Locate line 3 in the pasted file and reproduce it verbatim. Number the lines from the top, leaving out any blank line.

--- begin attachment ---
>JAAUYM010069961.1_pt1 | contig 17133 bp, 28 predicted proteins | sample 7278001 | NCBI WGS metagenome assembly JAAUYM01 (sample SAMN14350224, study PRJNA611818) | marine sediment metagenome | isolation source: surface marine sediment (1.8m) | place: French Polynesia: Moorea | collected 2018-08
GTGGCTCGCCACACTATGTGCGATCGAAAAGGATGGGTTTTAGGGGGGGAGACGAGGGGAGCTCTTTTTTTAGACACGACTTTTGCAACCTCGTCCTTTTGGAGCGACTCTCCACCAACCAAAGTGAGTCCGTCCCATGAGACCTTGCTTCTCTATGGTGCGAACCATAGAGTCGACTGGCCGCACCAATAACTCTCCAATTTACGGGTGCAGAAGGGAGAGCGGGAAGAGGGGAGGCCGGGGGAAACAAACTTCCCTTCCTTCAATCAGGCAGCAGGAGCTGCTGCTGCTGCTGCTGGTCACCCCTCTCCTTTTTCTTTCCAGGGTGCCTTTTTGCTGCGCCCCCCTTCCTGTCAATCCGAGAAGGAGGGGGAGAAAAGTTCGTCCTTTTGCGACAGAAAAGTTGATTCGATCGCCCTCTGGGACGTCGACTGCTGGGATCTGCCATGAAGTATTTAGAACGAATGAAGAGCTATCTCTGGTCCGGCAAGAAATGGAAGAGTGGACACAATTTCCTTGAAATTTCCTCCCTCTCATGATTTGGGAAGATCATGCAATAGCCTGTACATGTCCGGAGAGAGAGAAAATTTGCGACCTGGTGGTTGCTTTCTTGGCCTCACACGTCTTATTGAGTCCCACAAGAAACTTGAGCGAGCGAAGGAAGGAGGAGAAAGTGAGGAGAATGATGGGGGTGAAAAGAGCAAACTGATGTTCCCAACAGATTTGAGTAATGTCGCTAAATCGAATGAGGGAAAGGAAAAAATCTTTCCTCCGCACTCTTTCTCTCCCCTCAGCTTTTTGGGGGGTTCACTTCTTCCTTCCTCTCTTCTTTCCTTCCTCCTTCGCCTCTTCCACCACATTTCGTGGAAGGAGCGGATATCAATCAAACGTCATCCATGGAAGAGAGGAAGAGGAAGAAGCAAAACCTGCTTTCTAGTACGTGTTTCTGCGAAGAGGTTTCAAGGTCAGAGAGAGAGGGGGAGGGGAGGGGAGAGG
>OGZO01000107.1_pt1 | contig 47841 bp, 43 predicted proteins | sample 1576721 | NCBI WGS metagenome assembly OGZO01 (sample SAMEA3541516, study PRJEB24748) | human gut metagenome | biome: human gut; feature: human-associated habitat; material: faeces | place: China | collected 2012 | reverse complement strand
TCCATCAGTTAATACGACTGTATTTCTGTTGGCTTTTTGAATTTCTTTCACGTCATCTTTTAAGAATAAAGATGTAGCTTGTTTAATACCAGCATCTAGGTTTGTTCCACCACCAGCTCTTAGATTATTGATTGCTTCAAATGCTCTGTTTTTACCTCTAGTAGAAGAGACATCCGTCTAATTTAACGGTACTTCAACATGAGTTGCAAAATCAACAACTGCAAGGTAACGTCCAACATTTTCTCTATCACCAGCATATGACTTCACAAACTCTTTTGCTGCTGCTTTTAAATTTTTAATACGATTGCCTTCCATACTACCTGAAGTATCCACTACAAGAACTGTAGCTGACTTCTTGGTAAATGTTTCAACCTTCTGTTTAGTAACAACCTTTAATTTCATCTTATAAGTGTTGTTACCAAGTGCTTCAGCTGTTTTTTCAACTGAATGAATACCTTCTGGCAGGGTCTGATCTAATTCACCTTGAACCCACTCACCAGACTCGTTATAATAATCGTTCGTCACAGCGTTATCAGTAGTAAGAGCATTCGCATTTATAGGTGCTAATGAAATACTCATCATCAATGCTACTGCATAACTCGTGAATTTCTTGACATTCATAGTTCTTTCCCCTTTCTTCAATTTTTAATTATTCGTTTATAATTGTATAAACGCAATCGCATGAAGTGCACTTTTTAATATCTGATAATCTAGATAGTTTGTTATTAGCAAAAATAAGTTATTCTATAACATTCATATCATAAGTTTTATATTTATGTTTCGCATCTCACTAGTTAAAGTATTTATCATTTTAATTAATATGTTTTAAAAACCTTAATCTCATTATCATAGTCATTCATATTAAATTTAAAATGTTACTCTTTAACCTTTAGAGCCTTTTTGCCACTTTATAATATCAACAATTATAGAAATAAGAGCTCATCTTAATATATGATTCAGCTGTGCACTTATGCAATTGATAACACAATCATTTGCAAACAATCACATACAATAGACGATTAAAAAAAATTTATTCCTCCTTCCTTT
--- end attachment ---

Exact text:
>OGZO01000107.1_pt1 | contig 47841 bp, 43 predicted proteins | sample 1576721 | NCBI WGS metagenome assembly OGZO01 (sample SAMEA3541516, study PRJEB24748) | human gut metagenome | biome: human gut; feature: human-associated habitat; material: faeces | place: China | collected 2012 | reverse complement strand